GCC’s “Splitting Issues” Provides Side-Splitting Comedy

After a Valentine’s Day filled with overpriced chocolates and forget-me-nots, it can be easy to become momentarily blinded by the silly issues brought on by even the dearest romantic relationships.

A comedic glimpse at the absurdities and trivialities of human relationships was brought to Glendale Community College courtesy of the Theatre Arts department’s production of “Splitting Issues (And Several Other Noteworthy Concerns)” this Feb. 22- March 2.

Written by Sam Brobrick and directed by GCC’s David Seitz, this comedy included nine short scenes varying in degree of romance, hilarity and outlandish situations.

From a frustrated couple arguing over the prominence of dip at a dinner party, a restaurant server flustered at the presence of a greedy ex-wife to a not-so-gentle-man who dwells in art museums to pick up women—this series of vignettes brought many issues to the eyes of audience members.

The cast was comprised of  fifteen GCC students who took on multiple roles, playing drastically different characters.

Actor JJ Hansen played the role of Wayne, a tricky neighbor, in “Dinner With Friendly Neighbors” as well as the role of Richard inside of a dimly-lit bar scene called “Purgatory.”

“My favorite scene to be in was  ‘Dinner with Friendly Neighbors.’ I got to play an outrageous, over-the-top Texan cowboy, so that one was really fun for me,” said Hansen.

One scene that stood out in its intelligent wit and humor was “Bingo-Bango,” which was a brief interaction between a woman who goes to art museums to admire the work and a man who scouts museums for attractive, single women. The interactions between the characters of Rosalind and Fred, played by Bailey Hall and Jared Queen, were quick-witted and surprising with each exchange of dialogue.

“My favorite scene to watch was ‘Bingo-Bango.’ Jared was amazing in that and so was Bailey; they worked that script to their fullest advantage,” said Hansen.

Having the same actors play multiple roles provided a variation of characters to be entertained by while seeing familiar faces. Often, noticing the same actor go from one colored wig to another became just as exciting as the new personality traits presented onstage.

“You get to experience everyone’s acting on a wider scale. Everyone pulls together a bit more because they are in more than one scene. It’s more of a team effort,” said Hansen.

For Hansen, “Splitting Issues” was not only entertaining; it was a learning experience.

“One of the good things about community college theatre is since its educational, our director will point out to us when we’re improving. It’s good for us to see the difference between opening night and closing night. We just constantly improve,” Hansen said.

The youngest members of the audience consisted of college-aged students, who remained most responsive throughout the comedic events within the play. With a hint of suggestive jokes and raunchy humor, “Splitting Issues” presented itself as a play for mature audiences.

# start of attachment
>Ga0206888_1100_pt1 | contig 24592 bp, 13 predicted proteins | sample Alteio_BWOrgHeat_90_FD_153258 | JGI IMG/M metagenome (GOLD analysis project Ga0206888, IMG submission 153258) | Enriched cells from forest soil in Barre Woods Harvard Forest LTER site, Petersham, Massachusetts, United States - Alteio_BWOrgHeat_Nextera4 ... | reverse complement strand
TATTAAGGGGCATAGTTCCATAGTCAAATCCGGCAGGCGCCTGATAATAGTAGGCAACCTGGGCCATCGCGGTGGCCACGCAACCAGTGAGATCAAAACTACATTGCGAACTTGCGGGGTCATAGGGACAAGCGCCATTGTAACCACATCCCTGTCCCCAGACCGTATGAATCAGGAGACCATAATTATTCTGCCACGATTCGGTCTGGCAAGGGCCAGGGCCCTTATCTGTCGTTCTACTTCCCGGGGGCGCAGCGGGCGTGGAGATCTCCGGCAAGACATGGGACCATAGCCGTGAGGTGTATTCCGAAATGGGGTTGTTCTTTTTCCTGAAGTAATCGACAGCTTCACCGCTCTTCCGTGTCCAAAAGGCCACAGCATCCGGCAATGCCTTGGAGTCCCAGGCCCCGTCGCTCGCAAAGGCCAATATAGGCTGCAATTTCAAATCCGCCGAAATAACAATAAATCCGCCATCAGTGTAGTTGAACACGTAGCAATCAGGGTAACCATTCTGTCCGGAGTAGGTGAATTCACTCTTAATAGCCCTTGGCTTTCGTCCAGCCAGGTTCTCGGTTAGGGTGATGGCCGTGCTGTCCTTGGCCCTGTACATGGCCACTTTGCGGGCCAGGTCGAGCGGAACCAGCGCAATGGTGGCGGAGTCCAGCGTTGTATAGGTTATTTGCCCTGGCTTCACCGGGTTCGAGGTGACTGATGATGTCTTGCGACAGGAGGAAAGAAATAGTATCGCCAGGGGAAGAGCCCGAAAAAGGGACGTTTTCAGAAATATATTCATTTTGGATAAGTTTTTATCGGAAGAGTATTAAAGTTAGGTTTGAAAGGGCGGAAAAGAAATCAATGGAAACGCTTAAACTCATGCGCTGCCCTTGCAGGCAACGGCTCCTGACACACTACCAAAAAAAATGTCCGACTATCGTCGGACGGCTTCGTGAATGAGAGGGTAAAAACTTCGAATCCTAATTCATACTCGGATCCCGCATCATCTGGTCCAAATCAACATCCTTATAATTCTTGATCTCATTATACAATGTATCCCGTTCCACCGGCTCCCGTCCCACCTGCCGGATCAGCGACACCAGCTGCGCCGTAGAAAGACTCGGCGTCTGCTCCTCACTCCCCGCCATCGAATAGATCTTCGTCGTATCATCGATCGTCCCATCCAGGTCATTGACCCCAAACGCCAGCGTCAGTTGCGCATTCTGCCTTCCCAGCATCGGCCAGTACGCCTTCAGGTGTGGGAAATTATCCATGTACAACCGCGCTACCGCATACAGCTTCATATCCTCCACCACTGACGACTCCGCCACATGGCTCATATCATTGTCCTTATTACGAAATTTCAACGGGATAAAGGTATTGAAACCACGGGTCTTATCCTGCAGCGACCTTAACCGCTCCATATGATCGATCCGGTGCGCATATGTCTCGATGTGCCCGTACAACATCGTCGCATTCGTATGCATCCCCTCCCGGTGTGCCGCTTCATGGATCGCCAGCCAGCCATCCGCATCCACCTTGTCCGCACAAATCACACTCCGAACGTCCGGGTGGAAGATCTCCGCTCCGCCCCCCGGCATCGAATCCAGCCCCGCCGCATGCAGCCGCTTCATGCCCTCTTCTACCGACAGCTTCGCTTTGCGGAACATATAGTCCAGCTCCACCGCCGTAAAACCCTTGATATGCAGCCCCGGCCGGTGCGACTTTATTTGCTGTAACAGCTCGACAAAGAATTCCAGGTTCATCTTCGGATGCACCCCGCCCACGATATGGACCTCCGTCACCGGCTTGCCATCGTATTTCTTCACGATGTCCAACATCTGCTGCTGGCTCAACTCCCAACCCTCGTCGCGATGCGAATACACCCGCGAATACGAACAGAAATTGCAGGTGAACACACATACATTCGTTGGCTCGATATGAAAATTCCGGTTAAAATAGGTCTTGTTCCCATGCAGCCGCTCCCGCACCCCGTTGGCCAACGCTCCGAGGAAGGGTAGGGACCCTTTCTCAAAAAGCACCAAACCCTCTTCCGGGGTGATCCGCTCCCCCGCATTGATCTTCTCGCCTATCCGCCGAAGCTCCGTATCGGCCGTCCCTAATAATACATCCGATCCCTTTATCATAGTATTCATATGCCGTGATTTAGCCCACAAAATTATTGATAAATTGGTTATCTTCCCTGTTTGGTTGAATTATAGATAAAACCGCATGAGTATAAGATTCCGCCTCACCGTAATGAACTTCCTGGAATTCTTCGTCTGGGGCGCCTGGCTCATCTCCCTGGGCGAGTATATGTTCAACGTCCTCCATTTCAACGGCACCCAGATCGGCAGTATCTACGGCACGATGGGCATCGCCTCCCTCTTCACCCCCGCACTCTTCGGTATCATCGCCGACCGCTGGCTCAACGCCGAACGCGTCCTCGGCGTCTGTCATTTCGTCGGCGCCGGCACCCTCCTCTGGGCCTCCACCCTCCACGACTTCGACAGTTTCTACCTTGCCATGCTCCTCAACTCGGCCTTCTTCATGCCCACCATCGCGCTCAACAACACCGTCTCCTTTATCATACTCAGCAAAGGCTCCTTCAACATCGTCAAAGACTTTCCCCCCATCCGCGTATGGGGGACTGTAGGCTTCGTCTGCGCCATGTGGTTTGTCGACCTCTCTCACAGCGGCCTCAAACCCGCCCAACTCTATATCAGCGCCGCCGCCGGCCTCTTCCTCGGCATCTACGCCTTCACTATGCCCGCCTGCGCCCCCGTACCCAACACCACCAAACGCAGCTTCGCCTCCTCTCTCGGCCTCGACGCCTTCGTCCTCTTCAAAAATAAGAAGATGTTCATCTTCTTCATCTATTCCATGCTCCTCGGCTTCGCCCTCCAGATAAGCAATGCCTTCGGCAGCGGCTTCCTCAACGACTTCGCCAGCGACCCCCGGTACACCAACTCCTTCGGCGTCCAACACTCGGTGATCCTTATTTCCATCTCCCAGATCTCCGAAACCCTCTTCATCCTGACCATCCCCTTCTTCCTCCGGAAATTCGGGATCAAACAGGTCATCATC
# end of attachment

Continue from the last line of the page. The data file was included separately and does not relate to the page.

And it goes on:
Since the scenes within “Splitting Issues” did not follow one specific plotline, some audience members found it challenging to enjoy.

“People weren’t quite sure what to think because they are not used to vignettes. Some were thrown off by the whole thing, but other people found it really creative and great,” said Hansen after hearing some of the audience’s reactions.

The play took place within a small stage space, similar to the up-close, personal approach of a black box theater. One unique aspect of the set design was the digital background used throughout the play. Along with furniture and props, each vignette had a different background to enhance the atmosphere of the scene.

“Since we’re a community college, we have a lower budget yet we’re still able to make the best out of it with that budget. We can be creative with the stage set-up, and all the designers were able to adapt to it,” said Hansen.

In “Bingo-Bango,” a digital image of an art museum hallway was used to create a hyper-realistic portrayal of the environment. For not having opulent, large sets, this minimalistic approach worked very well in letting the audience focus more on the comedic interactions between characters.

“Some people were inspired by the fact that even though we had a small space and low budget, we were still able to put that much work into it and bring it to its fullest potential. Overall, the audience was really impressed with us,” Hansen said.

“Splitting Issues” presented everyday human interactions in a successful way by letting the audience see how absurd and comedic relationships can be. With vignettes, the audience was able to see a variety of situations, all with the same common thread of laughable instances that people can relate to.

Altogether, “Splitting Issues” granted the audience two hours of being able to laugh at common eccentricities and imperfections—making it a successful comedy based on the absurdity of relationships in the human experience.

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